...Out of the 1.3 million pairs of these trousers bought by the Defense Department last year, all but 300,000 were produced by FPI, which means that at least three out of four active-duty soldiers in the region wear pants made by the inmates of the FPI factories in Atlanta and in Beaumont and Feagoville, Texas. These sorts of numbers have earned FPI critics from a range of perspectives. FPI competitors, such as Propper International, point out that they use free labor to make the exact same trousers for the government at $2.39 cheaper per pair. Organized labor questions why the government should buy from a company which depends solely on inmate workers, while paying sub-minimum wages (from 25 cents to $1.15 per hour), skirting workplace safety standards and enjoying exemption from the payroll and Social Security taxes levied on other employers.
Which then brought me over to the UNICOR site where there are no pictures of inmates in prison garb or looking as if they're behind bars or even guards, it's pretty eerie. But I found this statement from their site more eerie and way more creepy:
The Future Challenge
The challenge for FPI is to remain financially self-sufficient while providing enough work for an increasing number of inmates. The Federal inmate population has tripled over the last 10 years, and it is projected to continue growing for the foreseeable future. In order for the Bureau of Prisons to successfully manage the increased number of inmates, FPI will have to create jobs for these additional inmates.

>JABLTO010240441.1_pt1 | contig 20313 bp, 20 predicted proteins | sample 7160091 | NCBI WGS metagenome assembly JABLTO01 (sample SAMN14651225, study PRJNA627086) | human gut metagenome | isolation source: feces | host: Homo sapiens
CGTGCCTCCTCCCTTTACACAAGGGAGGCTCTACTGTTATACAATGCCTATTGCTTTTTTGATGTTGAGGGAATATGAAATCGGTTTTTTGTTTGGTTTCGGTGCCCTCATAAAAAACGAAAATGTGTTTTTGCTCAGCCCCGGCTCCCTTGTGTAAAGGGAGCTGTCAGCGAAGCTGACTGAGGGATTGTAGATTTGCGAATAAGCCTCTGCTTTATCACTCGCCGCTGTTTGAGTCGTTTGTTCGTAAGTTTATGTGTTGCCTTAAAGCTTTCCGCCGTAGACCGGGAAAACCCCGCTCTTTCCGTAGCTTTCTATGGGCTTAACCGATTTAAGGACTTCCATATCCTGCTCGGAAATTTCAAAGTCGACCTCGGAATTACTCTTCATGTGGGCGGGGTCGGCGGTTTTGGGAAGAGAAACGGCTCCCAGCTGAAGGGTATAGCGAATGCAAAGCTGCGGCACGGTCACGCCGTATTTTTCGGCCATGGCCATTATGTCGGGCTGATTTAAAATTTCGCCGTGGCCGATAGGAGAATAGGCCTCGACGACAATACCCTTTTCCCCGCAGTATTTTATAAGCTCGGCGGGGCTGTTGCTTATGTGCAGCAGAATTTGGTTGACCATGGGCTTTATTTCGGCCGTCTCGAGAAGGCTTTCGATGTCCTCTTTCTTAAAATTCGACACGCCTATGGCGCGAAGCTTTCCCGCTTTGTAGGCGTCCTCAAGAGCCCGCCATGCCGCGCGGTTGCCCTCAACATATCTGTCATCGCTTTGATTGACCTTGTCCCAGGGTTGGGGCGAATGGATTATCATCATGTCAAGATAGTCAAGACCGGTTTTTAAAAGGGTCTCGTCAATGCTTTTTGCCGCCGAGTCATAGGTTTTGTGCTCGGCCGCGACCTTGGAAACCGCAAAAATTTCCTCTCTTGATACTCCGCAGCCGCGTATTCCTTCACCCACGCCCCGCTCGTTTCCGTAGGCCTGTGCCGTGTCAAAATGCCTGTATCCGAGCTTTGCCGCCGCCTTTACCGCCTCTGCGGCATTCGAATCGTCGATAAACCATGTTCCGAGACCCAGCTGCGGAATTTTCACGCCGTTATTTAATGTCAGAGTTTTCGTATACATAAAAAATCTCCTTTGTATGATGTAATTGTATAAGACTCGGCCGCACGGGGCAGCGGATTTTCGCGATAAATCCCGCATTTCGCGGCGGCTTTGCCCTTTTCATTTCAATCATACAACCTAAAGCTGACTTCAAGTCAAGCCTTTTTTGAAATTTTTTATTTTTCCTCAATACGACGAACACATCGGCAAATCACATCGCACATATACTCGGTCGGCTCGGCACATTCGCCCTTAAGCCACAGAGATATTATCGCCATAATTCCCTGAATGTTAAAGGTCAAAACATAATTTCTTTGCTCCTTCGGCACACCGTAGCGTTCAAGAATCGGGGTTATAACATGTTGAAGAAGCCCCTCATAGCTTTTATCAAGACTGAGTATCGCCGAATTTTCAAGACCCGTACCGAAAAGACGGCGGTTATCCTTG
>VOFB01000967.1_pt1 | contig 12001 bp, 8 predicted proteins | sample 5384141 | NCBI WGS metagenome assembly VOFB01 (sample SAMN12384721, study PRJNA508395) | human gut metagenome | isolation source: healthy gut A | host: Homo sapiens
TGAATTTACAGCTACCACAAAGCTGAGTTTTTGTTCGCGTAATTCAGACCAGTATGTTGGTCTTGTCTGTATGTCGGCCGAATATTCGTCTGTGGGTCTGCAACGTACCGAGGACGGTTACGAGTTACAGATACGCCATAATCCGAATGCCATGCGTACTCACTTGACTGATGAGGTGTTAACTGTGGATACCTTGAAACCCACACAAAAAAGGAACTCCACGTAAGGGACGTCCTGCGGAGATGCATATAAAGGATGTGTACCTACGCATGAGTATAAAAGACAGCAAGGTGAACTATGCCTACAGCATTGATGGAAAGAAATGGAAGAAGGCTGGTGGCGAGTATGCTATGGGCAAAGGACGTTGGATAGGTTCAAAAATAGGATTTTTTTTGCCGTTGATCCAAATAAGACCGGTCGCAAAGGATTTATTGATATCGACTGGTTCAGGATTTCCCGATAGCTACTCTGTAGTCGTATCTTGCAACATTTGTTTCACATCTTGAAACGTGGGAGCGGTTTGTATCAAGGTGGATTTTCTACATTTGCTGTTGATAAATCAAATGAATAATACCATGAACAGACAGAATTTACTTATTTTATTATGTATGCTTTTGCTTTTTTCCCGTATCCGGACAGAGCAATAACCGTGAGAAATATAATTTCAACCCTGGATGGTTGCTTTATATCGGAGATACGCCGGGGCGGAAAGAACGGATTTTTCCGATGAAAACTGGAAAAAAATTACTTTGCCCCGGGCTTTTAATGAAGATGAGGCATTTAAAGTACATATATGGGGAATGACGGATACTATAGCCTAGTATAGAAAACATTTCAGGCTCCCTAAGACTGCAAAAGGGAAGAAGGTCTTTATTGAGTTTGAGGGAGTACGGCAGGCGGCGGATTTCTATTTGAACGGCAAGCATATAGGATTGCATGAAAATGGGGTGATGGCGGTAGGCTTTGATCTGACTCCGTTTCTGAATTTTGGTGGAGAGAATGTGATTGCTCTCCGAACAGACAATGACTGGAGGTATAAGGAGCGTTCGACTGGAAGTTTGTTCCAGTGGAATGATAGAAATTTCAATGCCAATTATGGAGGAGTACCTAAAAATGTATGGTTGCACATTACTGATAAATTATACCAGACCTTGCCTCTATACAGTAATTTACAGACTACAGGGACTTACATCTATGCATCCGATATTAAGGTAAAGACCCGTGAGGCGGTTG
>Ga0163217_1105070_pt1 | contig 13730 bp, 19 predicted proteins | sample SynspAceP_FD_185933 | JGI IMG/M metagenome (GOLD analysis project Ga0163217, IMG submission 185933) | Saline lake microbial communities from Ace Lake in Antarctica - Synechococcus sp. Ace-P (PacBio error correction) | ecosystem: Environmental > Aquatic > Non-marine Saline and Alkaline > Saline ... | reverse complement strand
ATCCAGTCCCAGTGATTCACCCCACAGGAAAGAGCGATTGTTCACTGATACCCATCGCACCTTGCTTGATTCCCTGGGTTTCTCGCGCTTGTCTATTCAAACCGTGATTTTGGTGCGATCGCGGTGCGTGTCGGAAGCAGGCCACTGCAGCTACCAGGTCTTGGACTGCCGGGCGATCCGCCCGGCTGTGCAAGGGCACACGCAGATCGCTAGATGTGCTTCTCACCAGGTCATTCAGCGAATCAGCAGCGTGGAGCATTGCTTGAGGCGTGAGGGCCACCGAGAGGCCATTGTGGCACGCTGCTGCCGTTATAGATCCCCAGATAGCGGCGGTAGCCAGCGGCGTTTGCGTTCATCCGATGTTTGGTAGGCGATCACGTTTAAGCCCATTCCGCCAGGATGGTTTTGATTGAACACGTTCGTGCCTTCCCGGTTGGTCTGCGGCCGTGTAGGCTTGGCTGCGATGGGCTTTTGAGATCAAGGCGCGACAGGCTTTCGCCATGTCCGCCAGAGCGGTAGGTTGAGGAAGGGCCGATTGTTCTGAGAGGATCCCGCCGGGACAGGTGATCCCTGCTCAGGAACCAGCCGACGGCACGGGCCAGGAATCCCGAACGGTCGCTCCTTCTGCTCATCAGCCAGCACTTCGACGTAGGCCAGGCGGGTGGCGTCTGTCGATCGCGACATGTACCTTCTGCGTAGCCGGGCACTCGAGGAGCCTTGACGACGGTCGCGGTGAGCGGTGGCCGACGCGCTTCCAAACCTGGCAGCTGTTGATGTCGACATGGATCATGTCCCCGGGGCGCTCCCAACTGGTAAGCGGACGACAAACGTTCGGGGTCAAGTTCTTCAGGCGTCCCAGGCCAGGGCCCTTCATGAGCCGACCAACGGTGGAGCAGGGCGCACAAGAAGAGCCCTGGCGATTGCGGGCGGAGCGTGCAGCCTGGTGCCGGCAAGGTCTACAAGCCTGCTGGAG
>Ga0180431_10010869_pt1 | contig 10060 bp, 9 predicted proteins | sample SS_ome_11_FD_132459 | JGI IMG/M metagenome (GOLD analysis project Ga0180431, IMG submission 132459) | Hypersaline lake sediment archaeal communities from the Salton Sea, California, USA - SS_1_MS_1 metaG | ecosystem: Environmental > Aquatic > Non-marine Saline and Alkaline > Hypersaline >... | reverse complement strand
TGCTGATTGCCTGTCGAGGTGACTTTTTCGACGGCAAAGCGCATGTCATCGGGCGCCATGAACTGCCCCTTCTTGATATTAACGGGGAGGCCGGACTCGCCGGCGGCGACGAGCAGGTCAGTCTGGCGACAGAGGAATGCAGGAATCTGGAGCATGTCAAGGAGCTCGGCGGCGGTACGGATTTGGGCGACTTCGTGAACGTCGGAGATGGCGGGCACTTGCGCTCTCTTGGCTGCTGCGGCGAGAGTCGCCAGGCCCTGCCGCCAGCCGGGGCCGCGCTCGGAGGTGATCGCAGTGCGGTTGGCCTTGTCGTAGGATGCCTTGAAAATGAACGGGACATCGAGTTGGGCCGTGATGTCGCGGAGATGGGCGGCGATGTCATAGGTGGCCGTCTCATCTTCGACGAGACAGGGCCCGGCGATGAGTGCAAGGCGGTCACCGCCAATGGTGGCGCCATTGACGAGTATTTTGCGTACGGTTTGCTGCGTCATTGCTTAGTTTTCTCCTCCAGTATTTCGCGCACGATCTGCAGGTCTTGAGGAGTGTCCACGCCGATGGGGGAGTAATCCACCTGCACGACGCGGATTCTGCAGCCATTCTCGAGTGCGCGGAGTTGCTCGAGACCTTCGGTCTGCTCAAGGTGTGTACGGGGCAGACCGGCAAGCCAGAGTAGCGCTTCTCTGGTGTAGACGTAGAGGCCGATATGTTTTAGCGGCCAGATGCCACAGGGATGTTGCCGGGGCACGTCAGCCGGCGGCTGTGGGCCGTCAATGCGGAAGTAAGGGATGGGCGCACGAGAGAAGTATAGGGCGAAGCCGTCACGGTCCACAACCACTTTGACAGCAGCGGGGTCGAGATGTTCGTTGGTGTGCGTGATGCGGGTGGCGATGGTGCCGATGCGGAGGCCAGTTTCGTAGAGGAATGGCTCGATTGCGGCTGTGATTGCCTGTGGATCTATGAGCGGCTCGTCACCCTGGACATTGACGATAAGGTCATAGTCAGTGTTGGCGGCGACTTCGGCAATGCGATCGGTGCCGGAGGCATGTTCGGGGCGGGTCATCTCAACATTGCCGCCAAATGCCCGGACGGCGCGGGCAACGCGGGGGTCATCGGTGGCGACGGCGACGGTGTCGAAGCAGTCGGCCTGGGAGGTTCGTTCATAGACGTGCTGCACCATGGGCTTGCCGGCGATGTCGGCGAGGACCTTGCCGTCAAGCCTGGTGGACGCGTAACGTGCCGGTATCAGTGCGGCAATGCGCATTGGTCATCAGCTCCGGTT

FPI's influence on the successful management of Federal prisons is no secret; it has been a matter of public policy for over six decades. Policymakers have long recognized that increasing the number of incarcerated individuals means increasing the number of prisons and, in turn, increasing the size of FPI in order to improve both the management of the prisons and an inmate's chances of success upon release. As we begin the next decade, continued support of Federal Prison Industries will pay important dividends for the country.
Thanks Shirah for making me think about this.
Since I was already thinking, I decided to put the pieces together for me. I looked at the numerous reports linking crime rates, incarceration and unemployment and thought about how it is possible that it’s okay for UNICOR to pay inmates all of $1 (ish) an hour (if even that much) to produce things that American manufactures had been producing and STILL produce. I'm just not sure why this is acceptable anymore.
To me, it’s almost as if the US Government is in the business of creating inmates to work for almost nothing, driving American manufacturing into the ground and thereby, creating new inmates.
Of course, my understanding of this issue, isn’t science, I just like to read. And sometimes, things strike me. This issue, doesn’t just strike me, it makes me sick.
Honestly, this just really sucks.